I must really be drunk.
Then now, voices. They floated up out of his glass and whispered at him, ghostly, only rarely resolved into Real. Spirit voices from his spirits, and he listened to them stupidly
One of them even sounded familiar.
A garish collection of straw and leaves whirled its way into his field of vision, and he blinked stupidly at the harshness of its color, the abruptness of its existence. It had his brother's enthusiasm, waving its limbs around in an adorably Fletcher-like fashion.
"Look, brother! We won!!!"
Fletcher's face, emanating from a whorl of vegetation; Catherine hanging politely to one of his middle branches. He was one of the few who had bothered to come in a full body outfit. Catherine's dress was vast as well; it billowed out and swallowed both their feet.
Below her mask, at the cusp of her pretty cheekbone, Russell thought he could detect a smudge of brown scarecrow-man lipstick. He closed his eyes.
Too old. Fletcher was too young to be this old already.
"We even got a medal and everything!" His brother was shouting happily.
"That's nice." Russell said, in a very non-committal sort of way. The medal swung in front of his fingers but somehow eluded capture. He scowled and tried again, got his hands tangled in his brother's vines instead.
"Brother!" Fletcher admonished. "You've been drinking!"
Russell looked at the drink in his hand.
"Have I really, now?"
He tried for sarcastic but fell short of the mark, only wound up with tired. Something about Fletcher did that these days. What was it with kids, that they went straight from needing you always…to not needing you at all?
His brother scowled and stamped his foot, making all his myriad straws shiver. Russell couldn't help but snap to attention.
"How much have you had!?"
"Three." Russell lied, clutching his glass just a little bit closer.
"Bullshit." His sibling asserted.
"We don't use words like that in public!" Russell attempted to hiss, but his tongue slid over the syllables and spit them out sideways. "Public words use?!" was about the best he could manage at speed.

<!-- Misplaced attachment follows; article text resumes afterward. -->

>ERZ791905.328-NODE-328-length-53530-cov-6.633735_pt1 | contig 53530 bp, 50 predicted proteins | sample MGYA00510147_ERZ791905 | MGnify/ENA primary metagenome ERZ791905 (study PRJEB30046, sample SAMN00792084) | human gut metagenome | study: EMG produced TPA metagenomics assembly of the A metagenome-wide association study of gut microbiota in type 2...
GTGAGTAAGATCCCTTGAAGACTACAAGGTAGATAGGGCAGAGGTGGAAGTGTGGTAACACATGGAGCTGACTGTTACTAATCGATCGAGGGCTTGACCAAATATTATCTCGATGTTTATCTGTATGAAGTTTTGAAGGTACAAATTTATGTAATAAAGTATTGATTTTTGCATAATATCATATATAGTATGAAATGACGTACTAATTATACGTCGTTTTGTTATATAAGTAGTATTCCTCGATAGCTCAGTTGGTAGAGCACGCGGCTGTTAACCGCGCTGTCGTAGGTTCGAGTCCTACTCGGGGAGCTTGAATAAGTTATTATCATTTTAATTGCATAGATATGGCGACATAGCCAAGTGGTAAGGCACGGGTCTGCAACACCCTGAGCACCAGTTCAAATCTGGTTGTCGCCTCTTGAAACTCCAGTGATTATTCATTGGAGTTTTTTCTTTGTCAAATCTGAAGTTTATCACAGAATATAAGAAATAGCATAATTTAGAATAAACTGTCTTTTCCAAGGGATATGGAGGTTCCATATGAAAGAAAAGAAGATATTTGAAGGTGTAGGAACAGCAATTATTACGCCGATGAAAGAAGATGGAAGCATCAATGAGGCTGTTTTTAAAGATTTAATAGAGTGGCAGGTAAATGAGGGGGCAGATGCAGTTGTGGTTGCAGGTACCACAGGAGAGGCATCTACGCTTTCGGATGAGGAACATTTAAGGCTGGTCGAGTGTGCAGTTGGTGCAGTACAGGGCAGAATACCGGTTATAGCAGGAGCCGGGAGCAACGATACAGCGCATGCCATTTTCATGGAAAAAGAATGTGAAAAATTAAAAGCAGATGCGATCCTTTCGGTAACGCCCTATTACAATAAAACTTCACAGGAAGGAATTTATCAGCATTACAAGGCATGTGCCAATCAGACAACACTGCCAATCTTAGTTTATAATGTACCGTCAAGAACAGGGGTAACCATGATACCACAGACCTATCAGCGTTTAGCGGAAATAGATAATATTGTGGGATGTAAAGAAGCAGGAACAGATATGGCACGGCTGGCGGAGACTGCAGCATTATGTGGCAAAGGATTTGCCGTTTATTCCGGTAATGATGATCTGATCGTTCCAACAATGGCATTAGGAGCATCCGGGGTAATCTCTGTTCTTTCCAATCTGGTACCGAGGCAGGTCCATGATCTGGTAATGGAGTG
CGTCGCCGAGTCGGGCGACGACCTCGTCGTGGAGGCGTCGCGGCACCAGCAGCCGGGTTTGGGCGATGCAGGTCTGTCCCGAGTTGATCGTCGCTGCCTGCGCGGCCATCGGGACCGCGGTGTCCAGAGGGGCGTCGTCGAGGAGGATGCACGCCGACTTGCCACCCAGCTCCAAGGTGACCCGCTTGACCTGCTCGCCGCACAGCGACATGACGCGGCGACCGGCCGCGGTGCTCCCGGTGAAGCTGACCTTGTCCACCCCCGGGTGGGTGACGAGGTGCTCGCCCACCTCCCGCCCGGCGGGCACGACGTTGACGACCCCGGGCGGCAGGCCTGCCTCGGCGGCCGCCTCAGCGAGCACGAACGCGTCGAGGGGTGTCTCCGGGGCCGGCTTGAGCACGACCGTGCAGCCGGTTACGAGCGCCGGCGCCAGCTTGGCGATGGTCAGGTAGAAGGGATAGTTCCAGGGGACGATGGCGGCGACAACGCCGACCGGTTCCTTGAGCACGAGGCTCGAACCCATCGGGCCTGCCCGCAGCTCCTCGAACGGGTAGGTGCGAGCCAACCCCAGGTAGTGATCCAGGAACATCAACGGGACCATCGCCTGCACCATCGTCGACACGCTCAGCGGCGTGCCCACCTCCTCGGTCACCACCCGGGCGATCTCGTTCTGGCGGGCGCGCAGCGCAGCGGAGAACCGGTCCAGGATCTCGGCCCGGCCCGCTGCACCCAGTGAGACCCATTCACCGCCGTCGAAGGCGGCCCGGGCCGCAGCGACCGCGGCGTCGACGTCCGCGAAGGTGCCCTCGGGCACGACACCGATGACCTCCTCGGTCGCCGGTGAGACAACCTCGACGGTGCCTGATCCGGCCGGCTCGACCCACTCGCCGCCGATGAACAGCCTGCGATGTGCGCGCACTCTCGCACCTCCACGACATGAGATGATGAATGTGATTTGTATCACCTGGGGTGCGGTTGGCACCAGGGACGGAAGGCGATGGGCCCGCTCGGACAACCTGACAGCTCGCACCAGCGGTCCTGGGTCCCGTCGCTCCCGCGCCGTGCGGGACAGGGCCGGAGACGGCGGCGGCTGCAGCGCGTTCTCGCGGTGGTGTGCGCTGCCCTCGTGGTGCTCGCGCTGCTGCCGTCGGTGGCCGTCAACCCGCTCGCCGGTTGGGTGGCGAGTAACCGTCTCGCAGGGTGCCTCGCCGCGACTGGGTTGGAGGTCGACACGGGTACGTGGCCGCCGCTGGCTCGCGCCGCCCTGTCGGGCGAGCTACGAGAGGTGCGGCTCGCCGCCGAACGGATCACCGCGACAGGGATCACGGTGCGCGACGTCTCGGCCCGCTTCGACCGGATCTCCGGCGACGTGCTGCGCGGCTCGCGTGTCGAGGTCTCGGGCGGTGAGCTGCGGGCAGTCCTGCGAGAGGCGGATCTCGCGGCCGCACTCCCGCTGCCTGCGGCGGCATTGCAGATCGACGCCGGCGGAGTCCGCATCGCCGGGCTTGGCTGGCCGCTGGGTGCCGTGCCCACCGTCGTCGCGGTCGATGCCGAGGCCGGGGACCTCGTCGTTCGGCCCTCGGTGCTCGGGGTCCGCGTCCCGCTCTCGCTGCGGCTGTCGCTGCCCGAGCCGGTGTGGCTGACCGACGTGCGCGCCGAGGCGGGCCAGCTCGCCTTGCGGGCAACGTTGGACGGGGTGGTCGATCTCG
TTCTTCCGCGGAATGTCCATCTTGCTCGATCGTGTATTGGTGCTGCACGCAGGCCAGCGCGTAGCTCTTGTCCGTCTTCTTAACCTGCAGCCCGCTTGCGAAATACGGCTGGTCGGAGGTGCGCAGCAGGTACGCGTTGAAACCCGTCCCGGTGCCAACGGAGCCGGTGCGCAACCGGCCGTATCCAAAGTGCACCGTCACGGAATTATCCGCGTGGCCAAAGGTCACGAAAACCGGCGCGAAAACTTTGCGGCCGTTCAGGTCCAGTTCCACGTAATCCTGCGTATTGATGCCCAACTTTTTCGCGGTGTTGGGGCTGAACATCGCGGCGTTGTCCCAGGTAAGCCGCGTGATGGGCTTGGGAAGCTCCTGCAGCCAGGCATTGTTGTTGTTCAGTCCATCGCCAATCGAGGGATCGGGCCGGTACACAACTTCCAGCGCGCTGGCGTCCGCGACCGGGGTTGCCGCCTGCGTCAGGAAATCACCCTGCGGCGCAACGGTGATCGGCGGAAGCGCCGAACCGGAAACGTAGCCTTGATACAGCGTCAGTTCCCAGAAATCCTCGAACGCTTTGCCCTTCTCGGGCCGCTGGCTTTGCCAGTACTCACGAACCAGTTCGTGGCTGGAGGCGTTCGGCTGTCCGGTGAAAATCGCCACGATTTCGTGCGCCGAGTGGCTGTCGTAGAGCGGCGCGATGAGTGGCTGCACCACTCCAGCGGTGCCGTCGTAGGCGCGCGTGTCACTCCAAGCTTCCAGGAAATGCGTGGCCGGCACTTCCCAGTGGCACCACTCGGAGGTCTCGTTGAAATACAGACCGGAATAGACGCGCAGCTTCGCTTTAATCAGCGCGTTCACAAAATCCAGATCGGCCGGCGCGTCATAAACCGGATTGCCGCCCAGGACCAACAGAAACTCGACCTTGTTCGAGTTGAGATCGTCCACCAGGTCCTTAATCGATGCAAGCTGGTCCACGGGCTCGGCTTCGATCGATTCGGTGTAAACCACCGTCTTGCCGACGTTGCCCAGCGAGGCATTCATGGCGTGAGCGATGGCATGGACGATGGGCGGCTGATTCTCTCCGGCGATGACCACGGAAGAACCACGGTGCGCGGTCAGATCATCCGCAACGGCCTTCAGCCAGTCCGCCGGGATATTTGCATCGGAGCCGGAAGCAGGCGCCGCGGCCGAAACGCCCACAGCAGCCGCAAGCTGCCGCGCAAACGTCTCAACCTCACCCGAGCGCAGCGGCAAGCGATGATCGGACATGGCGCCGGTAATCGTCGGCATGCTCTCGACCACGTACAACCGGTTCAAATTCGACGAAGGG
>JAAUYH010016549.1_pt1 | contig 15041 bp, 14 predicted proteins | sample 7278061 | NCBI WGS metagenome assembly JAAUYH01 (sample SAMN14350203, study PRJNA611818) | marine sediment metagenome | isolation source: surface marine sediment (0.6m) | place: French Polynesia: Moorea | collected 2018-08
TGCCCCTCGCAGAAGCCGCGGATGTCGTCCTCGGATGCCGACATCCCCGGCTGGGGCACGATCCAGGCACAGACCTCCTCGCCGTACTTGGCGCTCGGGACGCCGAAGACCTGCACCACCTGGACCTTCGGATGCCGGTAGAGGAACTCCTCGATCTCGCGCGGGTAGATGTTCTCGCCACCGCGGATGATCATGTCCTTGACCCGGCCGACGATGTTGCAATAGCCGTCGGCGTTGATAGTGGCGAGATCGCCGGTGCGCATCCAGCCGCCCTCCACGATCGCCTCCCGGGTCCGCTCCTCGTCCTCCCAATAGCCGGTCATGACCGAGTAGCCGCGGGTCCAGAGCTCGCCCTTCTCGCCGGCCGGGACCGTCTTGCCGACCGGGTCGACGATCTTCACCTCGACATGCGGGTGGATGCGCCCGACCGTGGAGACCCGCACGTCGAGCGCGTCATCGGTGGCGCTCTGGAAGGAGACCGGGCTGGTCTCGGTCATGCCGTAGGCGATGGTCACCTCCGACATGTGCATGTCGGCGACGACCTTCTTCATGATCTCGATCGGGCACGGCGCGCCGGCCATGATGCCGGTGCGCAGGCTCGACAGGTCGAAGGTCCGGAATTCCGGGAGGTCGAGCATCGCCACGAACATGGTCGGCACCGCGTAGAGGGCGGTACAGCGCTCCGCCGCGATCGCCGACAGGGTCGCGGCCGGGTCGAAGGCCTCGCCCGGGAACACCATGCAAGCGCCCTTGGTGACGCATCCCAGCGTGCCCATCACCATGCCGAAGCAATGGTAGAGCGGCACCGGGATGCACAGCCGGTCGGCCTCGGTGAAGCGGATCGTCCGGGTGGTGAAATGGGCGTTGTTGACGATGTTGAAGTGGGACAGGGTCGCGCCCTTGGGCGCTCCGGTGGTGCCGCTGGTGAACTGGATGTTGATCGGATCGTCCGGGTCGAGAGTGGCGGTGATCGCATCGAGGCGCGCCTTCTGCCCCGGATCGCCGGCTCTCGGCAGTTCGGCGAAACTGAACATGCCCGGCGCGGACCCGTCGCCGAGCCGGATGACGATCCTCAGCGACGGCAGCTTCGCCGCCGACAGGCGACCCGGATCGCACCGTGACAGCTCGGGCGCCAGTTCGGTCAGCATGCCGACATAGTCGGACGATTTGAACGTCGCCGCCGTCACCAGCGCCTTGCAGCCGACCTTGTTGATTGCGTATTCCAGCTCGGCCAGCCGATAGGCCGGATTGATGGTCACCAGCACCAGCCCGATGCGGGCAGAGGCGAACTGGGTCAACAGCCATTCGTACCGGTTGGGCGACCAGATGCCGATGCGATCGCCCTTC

"This is so typical!" Fletcher sighed. "You never pay any attention."
Fletcher was scolding him. Fletcher. The same Fletcher he used to hold during thunderstorms. Who made him to check for monsters under the bed. He opened his mouth to say something but no words came out.
Virulent orange. He thought again. Nothing was right.
A soft hand touched his elbow and they both blinked, came out of their brother-space. Catherine, yes. Catherine was there.
"Madame de la Cort is holding a séance in the parlor." Catherine informed him, gently reminding them both of her presence. "We were wondering if you'd like to attend."
"…oh, yeah." Fletcher said, after a moment's delay. He seemed embarrassed. "That. You don't wanna come, do you?"
Russell raised an eyebrow.
"You can't be serious."
Fletcher shuffled nervously, looked toward his lady.
No, that's not right. Russell despaired. You're supposed to look to me.
"Fletcher, you're a scientist…" He complained loudly, blurry from the alcohol. "That stuff is so fake!"
"It's just a show." His brother said, uncomfortable. "Nobody really believes in that stuff."
"Then why go!? I don't see what's so great about staring into smoke for an hour."
Catherine pursed her smudged lips at them, broke into their sibling-space yet again. Russell wanted to bite.
"A pity you feel that way. In my family, the autumnal séance is a special tradition that honors the ancestors."
Fletcher gave her a pained smile and patted her arm.
"Catherine, in your family, everything honors your ancestors."